Knuckles twisted around the cane like knotted tree roots. She hunched over the stick. Beyond her thinning white curls, a hump rose from her back. Eyes with gauzy white lenses met my gaze. Her voice crackled, “Is this the humor group?”
“Yes ma’am,” I answered.
We – the Yale Writers’ Conference humor students – and another genre group were conducting public readings of our work. But the room to which we’d been assigned was dark and occupied. Star Wars-like music seeped under the door. An agitated professor stood guard and shooed away each person who attempted to enter. The film projected on the wall presented content for mature audiences. Those of us in exile with nothing to do but wait for room reassignments amused ourselves with off-color one-liners. I dipped my chin into my chest and giggled at someone’s crack referencing light sabers.
When I felt the presence of the elderly woman at my elbow, my cheeks flushed. She peered at me and asked, “Is this where the humor group is reading?’
“Yes ma’am,” I replied. “The room we were to meet in is being used, so our instructor is locating another for us.”
Minutes later, our moderator ushered us off to an available room. As we shuffled to the new location, the lady again asked me, “Is this the humor group?”
“Yes ma’am,” I said. “Come with us for laughs.”
We seated ourselves around an oval table. The white-haired fan of humor settled herself regally on the opposite side of the table from me. The room hushed at the sound of her clearing her throat. She looked like a regent preparing to convene a Daughters of the American Revolution meeting.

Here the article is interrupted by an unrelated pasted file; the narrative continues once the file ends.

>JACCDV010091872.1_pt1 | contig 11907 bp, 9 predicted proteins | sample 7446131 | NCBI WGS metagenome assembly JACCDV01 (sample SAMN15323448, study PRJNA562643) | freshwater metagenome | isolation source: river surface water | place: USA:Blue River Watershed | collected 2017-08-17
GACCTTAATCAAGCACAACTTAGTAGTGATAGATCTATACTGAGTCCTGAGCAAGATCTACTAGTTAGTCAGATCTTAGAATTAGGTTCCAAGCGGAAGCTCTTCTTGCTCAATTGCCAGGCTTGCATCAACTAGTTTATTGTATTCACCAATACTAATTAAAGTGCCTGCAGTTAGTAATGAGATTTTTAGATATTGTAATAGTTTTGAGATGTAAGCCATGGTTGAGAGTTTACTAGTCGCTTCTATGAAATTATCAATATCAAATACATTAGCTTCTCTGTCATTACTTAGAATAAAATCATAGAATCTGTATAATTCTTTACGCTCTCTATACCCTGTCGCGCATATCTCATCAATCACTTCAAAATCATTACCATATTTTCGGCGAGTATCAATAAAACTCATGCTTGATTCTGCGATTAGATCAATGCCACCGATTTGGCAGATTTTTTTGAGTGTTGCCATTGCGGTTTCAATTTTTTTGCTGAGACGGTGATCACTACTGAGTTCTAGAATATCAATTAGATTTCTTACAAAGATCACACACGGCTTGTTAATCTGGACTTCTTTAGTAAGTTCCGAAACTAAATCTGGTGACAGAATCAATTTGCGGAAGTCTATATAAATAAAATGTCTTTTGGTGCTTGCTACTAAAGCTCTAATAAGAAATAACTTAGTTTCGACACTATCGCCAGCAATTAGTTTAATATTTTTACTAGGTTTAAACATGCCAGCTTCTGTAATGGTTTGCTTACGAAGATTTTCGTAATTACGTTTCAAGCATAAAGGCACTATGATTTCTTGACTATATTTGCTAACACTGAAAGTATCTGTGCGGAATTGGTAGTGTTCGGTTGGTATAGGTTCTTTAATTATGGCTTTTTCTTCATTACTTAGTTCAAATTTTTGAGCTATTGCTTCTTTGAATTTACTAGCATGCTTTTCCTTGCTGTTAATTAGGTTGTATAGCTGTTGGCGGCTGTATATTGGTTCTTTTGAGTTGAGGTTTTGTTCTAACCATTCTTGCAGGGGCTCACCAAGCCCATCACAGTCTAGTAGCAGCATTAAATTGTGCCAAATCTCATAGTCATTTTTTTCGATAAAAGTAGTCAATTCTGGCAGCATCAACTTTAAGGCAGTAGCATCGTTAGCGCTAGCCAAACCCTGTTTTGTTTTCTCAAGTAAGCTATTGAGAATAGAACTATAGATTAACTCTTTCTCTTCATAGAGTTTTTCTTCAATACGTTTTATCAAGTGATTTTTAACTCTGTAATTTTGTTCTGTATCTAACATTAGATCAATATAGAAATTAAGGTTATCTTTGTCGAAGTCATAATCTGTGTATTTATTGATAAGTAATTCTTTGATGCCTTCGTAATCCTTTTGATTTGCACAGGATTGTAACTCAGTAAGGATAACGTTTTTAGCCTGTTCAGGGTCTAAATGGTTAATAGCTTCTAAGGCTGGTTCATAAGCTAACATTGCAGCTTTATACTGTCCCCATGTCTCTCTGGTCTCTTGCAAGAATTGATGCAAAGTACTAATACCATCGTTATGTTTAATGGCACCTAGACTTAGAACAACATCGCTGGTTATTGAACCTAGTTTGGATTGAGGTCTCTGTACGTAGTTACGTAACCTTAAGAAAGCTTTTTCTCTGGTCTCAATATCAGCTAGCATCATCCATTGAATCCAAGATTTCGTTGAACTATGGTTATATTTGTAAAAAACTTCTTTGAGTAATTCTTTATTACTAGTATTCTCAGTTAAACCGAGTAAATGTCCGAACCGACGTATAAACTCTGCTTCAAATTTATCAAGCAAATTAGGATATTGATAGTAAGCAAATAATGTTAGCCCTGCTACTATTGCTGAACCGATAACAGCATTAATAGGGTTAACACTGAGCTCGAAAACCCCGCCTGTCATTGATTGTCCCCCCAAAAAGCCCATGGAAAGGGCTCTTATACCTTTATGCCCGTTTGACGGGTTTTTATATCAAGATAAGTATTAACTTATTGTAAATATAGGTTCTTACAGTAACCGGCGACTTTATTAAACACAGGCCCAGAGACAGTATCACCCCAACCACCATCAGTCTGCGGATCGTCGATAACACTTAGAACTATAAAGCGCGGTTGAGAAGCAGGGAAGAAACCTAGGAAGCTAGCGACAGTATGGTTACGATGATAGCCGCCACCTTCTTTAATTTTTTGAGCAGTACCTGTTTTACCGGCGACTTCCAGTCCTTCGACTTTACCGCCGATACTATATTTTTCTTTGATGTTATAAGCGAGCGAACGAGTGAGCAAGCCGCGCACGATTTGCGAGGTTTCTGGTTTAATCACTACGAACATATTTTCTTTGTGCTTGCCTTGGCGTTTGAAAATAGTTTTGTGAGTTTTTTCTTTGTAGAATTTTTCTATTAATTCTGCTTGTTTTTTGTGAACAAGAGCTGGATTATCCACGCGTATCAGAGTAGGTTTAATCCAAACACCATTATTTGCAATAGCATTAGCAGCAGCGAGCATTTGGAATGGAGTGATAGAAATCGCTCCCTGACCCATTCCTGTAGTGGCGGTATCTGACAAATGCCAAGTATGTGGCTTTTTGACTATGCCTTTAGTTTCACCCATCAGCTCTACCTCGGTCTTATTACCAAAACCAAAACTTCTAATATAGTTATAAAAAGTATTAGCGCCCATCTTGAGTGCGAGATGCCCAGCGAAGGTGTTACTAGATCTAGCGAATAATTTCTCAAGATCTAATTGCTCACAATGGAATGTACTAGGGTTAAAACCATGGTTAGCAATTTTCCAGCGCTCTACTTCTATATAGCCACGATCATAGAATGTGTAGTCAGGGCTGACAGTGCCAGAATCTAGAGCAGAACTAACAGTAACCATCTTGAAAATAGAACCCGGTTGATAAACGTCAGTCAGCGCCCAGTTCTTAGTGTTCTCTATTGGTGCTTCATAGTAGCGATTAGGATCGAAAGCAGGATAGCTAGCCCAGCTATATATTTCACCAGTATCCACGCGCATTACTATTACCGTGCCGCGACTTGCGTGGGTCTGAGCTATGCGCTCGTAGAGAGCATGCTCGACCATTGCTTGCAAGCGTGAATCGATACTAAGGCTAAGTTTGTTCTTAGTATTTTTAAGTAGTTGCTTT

The instructor stood and explained the format: Each person would have five minutes to read; there would be no discussion; light applause at the conclusion of each reading would be appropriate.
Then he selected a young woman at his end of the table to begin. She was a representative from the other genre group.
“I entered Dr. Shemgale’s office and greeted him. His hand lingered on mine as he shook it and asked me to sit. I didn’t pull away. Instead, I looked deep into his eyes and told him everything with my own. He gazed back at me, still holding my hand in his. Suddenly, he swept my body to his and pulled me hard against him. I felt . . .”
The above portion accounts for the first 10 seconds. The other 4½ million minutes of eternity were devoted to an explicit XXX description that left no shades of grey for the imagination. The priest to my left gazed at the ceiling.
A prayer did seem more appropriate than applause. The woman from Boston to my right convulsed in silent tittering. A gentleman standing on the wall studied the veins in his wrist.
The white-haired old woman’s milky stare pierced me with guilt. Her facial expression promised I would be defrocked of my DAR sash posthaste.
“Time! Time!” the instructor called. Getting the reader’s attention, he collected himself and said, “Your five minutes are up.”
Someone from the crowd asked, “What genre is your group?”
I looked at the matron with the cane and blurted, “This is the humor group, too!”
“Sit down, dear,” she said. “There’s no need to make a scene. I enjoyed that reading.”
Well, dang if I wasn’t going to have to risk a cane beating to strip off her DAR ribbons.